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15

Well it took me almost a year, but I can now answer my own question. In Person The National Library of Israel has everything (and I mean everything) you could ever want when it comes to Hebrew books. Although they don't allow people to check out their rare books, you can sit in the reading room and read anything in their collection for as long as you like. ...


6

The sefer Shmiras Shabbos K'Hilchasah (16:33) paskens without reservation that dice games for recreation (not gambling) are fully permitted on Shabbos. No qualification is made for fear of writing by accident. A strict opinion (which not all hold like as Halachah) is brought by the Chayey Adam (Shabbos 11:38). He holds that any game which usually involves ...


5

Not writing on Chol Hamo'ed is a formal prohibition, the original source of which is Mo'ed Kattan 18b, in the Mishna at the bottom of the page. Writing is considered a skilled craft (meleches uman) and is therefore prohibited on Chol Hamo'ed. The Shulchan Aruch codifies this halacha in Orach Chaim 545:1. The reason that only some people don't write is ...


4

The tikkun in question in the original was the long version found in the Mantua edition. The Vilna edition of Tikunei HaZohar with the commentary of the Vilna Gaon mentions this in the main text at the end of the shortened version. The 5th volume of Tikunei HaZohar with the commentary of Ohr Yakar also has the long version. And the long version is also what ...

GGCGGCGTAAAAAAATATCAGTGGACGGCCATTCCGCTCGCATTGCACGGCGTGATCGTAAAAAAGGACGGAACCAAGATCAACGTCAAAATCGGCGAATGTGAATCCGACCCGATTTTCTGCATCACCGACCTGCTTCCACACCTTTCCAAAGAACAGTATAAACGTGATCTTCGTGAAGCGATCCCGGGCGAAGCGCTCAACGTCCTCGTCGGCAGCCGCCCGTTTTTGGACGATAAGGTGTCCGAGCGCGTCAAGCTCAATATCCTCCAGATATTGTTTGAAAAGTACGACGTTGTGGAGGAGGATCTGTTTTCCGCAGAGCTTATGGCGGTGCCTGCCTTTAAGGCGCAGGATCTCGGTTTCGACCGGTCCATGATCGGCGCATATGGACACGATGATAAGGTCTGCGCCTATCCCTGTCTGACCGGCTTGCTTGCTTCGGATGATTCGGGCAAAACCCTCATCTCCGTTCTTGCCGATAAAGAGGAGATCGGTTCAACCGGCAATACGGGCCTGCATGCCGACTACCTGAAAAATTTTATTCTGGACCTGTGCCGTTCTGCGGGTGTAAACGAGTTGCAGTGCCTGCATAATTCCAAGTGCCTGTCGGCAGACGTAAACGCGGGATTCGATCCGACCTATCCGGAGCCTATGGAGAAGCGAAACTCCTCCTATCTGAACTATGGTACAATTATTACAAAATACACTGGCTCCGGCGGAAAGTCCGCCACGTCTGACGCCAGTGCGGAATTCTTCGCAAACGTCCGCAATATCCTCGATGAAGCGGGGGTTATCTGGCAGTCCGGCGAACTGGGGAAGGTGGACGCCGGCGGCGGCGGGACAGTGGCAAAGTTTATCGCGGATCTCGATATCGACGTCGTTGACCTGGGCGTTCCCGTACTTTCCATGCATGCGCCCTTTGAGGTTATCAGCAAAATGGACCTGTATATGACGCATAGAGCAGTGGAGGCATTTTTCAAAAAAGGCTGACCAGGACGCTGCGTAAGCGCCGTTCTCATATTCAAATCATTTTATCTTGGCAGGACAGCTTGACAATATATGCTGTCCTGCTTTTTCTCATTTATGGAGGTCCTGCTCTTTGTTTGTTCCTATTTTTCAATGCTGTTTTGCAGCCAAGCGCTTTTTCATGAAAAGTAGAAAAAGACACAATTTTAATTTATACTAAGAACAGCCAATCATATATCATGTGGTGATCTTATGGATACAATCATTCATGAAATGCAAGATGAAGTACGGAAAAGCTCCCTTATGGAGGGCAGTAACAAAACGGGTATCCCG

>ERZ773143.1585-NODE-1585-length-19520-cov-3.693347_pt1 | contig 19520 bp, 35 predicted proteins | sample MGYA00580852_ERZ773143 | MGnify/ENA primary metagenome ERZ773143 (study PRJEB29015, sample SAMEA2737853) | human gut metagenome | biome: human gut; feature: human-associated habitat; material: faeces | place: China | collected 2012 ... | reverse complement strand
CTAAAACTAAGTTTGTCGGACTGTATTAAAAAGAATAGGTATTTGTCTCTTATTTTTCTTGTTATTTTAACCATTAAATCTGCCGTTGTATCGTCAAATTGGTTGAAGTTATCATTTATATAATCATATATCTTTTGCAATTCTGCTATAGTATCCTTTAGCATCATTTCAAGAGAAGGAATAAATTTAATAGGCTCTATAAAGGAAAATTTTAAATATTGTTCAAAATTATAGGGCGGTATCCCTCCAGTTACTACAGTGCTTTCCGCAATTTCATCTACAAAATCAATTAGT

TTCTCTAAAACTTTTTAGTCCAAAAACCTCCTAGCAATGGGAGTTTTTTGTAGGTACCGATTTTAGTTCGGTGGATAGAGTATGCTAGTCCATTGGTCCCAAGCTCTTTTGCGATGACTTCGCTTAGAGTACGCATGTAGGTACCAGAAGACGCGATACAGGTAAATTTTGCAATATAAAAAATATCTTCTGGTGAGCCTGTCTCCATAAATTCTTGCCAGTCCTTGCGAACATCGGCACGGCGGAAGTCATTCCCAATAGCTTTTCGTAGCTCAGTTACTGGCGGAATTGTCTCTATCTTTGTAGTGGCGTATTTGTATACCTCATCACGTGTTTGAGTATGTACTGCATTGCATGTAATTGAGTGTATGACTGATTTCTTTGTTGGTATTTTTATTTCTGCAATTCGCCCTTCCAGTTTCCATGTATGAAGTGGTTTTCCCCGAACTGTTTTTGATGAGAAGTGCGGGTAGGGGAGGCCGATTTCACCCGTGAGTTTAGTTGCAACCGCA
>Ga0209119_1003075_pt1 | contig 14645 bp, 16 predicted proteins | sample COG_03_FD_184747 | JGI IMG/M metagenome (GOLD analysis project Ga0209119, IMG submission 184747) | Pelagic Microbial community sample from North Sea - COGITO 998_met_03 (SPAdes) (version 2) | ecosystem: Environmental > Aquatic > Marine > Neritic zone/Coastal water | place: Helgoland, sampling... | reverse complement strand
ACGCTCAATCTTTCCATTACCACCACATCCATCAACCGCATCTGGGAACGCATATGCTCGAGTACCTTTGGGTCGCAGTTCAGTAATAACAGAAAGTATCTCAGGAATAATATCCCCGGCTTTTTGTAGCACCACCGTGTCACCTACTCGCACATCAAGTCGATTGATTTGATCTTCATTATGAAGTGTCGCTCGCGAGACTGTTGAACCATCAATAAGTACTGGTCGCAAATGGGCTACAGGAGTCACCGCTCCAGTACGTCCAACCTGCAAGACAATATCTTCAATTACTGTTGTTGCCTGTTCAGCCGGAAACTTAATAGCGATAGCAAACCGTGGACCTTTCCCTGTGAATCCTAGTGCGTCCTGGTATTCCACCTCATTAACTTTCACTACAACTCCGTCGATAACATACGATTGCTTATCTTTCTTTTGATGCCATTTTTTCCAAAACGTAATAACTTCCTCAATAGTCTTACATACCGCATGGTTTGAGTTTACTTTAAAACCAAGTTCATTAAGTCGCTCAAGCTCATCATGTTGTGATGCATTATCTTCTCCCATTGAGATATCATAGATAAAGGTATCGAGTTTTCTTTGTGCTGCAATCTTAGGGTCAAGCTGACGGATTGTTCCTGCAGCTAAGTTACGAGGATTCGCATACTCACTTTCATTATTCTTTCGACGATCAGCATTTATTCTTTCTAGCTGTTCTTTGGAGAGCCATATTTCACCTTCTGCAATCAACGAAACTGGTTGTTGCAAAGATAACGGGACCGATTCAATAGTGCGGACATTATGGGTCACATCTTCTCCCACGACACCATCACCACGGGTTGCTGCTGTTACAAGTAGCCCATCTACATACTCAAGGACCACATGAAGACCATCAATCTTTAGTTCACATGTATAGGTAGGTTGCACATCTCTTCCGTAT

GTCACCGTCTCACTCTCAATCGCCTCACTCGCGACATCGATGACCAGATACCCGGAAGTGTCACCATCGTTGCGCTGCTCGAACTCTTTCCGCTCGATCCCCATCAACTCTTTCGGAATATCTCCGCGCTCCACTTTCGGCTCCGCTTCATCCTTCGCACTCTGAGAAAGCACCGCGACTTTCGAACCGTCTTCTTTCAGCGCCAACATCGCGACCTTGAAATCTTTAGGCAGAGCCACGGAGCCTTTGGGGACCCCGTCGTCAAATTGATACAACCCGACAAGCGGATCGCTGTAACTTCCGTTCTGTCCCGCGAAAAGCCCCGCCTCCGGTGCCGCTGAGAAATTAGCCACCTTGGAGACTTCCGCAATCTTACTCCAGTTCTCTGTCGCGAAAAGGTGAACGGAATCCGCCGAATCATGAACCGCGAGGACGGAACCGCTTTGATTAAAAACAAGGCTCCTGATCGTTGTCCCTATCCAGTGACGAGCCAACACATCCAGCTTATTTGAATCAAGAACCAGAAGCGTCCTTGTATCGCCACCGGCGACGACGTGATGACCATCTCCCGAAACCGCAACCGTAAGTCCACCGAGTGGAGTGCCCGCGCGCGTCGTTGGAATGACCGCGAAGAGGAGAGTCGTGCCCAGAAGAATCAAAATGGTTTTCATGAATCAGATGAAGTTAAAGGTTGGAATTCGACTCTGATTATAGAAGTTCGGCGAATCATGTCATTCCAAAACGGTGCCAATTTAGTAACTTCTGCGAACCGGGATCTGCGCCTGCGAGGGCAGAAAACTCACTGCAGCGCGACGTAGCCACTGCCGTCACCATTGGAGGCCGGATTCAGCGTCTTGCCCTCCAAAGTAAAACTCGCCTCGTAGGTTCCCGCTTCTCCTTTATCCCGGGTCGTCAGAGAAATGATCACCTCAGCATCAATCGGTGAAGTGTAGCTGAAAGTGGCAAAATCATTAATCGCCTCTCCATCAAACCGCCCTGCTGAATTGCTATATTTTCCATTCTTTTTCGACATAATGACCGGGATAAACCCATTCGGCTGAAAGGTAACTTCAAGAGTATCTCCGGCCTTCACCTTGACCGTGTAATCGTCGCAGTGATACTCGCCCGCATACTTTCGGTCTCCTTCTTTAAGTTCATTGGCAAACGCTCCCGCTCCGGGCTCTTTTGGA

3

The claim that this text was censored and that this is somehow related to Shabbatai Tzvi seems unlikely for two reasons: The text is moved to tikkun 21 and not removed entirely (beginning on 48a in the 1740 Qushta edition) The suggestion that this text be moved to tikkun 21 appears long before Shabbatai Tzvi. For example see this, but unfortunately the ...


3

According to the website IsraelDailyPicture, (which presents historical photos of Israel with explanations) those are memorial notices. Two such pictures can be seen here, and the text (names in the form X ben Y) is readable in at least one. Further, in this post from the same site, it says, "The darkness of the writing suggests that it was written ...


2

Yes, one could write down parts of the Oral Law for his own personal use. The Rambam writes this explicitly in his introduction to the Yad: רבנו הקדוש חיבר המשנה. ומימות משה ועד רבנו הקדוש, לא חיברו חיבור שמלמדין אותו ברבים בתורה שבעל פה; אלא בכל דור ודור, ראש בית דין או נביא שיהיה באותו הדור, כותב לעצמו זיכרון בשמועות ששמע מרבותיו, והוא מלמד על פה ...


2

In the Sefer שאלת רב which is questions that were asked of R' Chaim Kanievsky, he was asked this specific question and ruled that in a letter to a non-Jew it should not be written. (שאלת רב, חלק א' פרק כ"ב אות ז - no link available): ז. המנהג לכתוב בכל איגרת בס"ד ובימי בין המצרים על נחמת ציון וכו" ובאלול אני לדודי וכו' מהו כשכותב אגרת לנכרי תשובה ...


1

I argue here based on the Gemara (Makos 21a), the Shulchan Aruch (YD § 180), and other sources, that when (1) a particular tattoo is in fact non-idolatrous; and (2) the very nature of the particular tattoo is such that it can be objectively presumed to be non-idolatrous, it is permissible under normative halacha. This applies, for example, to permanent ...



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